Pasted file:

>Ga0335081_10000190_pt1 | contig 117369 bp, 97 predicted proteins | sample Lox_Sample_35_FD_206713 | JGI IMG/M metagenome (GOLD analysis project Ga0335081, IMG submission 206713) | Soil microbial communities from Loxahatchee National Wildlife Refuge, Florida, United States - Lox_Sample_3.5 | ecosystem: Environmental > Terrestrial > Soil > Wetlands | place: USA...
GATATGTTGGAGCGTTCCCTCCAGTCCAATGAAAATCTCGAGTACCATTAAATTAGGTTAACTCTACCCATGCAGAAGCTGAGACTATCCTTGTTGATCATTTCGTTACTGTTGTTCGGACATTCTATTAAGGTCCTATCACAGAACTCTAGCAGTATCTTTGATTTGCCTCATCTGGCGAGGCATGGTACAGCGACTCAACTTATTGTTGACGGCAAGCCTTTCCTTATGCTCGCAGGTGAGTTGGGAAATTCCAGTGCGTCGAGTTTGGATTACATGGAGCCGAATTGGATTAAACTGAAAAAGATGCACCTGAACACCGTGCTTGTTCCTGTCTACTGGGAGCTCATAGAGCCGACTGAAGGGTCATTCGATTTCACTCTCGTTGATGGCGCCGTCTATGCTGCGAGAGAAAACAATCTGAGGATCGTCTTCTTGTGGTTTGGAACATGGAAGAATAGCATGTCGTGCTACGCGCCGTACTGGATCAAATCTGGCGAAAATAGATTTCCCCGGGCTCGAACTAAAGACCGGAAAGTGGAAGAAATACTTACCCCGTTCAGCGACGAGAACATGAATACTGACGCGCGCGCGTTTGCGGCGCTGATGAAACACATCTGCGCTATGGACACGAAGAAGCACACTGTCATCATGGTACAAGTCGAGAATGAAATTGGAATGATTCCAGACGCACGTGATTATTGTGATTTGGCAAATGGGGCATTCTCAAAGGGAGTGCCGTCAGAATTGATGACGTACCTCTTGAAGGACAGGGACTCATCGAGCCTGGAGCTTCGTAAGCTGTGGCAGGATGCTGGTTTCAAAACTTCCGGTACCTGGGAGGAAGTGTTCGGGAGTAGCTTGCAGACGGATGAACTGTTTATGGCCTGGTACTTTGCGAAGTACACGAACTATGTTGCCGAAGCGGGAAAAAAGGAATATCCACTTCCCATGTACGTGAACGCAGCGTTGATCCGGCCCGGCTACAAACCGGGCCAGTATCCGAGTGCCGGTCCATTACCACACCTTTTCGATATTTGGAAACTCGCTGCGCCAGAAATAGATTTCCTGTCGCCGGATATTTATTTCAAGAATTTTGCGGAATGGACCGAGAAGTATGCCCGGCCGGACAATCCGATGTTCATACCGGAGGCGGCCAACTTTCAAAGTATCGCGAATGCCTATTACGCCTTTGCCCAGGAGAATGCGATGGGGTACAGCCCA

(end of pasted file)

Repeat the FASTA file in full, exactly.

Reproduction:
>Ga0335081_10000190_pt1 | contig 117369 bp, 97 predicted proteins | sample Lox_Sample_35_FD_206713 | JGI IMG/M metagenome (GOLD analysis project Ga0335081, IMG submission 206713) | Soil microbial communities from Loxahatchee National Wildlife Refuge, Florida, United States - Lox_Sample_3.5 | ecosystem: Environmental > Terrestrial > Soil > Wetlands | place: USA...
GATATGTTGGAGCGTTCCCTCCAGTCCAATGAAAATCTCGAGTACCATTAAATTAGGTTAACTCTACCCATGCAGAAGCTGAGACTATCCTTGTTGATCATTTCGTTACTGTTGTTCGGACATTCTATTAAGGTCCTATCACAGAACTCTAGCAGTATCTTTGATTTGCCTCATCTGGCGAGGCATGGTACAGCGACTCAACTTATTGTTGACGGCAAGCCTTTCCTTATGCTCGCAGGTGAGTTGGGAAATTCCAGTGCGTCGAGTTTGGATTACATGGAGCCGAATTGGATTAAACTGAAAAAGATGCACCTGAACACCGTGCTTGTTCCTGTCTACTGGGAGCTCATAGAGCCGACTGAAGGGTCATTCGATTTCACTCTCGTTGATGGCGCCGTCTATGCTGCGAGAGAAAACAATCTGAGGATCGTCTTCTTGTGGTTTGGAACATGGAAGAATAGCATGTCGTGCTACGCGCCGTACTGGATCAAATCTGGCGAAAATAGATTTCCCCGGGCTCGAACTAAAGACCGGAAAGTGGAAGAAATACTTACCCCGTTCAGCGACGAGAACATGAATACTGACGCGCGCGCGTTTGCGGCGCTGATGAAACACATCTGCGCTATGGACACGAAGAAGCACACTGTCATCATGGTACAAGTCGAGAATGAAATTGGAATGATTCCAGACGCACGTGATTATTGTGATTTGGCAAATGGGGCATTCTCAAAGGGAGTGCCGTCAGAATTGATGACGTACCTCTTGAAGGACAGGGACTCATCGAGCCTGGAGCTTCGTAAGCTGTGGCAGGATGCTGGTTTCAAAACTTCCGGTACCTGGGAGGAAGTGTTCGGGAGTAGCTTGCAGACGGATGAACTGTTTATGGCCTGGTACTTTGCGAAGTACACGAACTATGTTGCCGAAGCGGGAAAAAAGGAATATCCACTTCCCATGTACGTGAACGCAGCGTTGATCCGGCCCGGCTACAAACCGGGCCAGTATCCGAGTGCCGGTCCATTACCACACCTTTTCGATATTTGGAAACTCGCTGCGCCAGAAATAGATTTCCTGTCGCCGGATATTTATTTCAAGAATTTTGCGGAATGGACCGAGAAGTATGCCCGGCCGGACAATCCGATGTTCATACCGGAGGCGGCCAACTTTCAAAGTATCGCGAATGCCTATTACGCCTTTGCCCAGGAGAATGCGATGGGGTACAGCCCA